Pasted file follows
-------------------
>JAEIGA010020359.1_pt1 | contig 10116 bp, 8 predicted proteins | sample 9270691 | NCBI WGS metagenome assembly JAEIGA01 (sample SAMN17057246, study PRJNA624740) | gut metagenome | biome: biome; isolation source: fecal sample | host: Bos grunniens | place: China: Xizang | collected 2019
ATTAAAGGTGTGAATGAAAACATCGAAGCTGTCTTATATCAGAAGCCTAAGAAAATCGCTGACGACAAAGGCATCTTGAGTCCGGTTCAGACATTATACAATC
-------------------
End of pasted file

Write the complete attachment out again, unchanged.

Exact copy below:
>JAEIGA010020359.1_pt1 | contig 10116 bp, 8 predicted proteins | sample 9270691 | NCBI WGS metagenome assembly JAEIGA01 (sample SAMN17057246, study PRJNA624740) | gut metagenome | biome: biome; isolation source: fecal sample | host: Bos grunniens | place: China: Xizang | collected 2019
ATTAAAGGTGTGAATGAAAACATCGAAGCTGTCTTATATCAGAAGCCTAAGAAAATCGCTGACGACAAAGGCATCTTGAGTCCGGTTCAGACATTATACAATC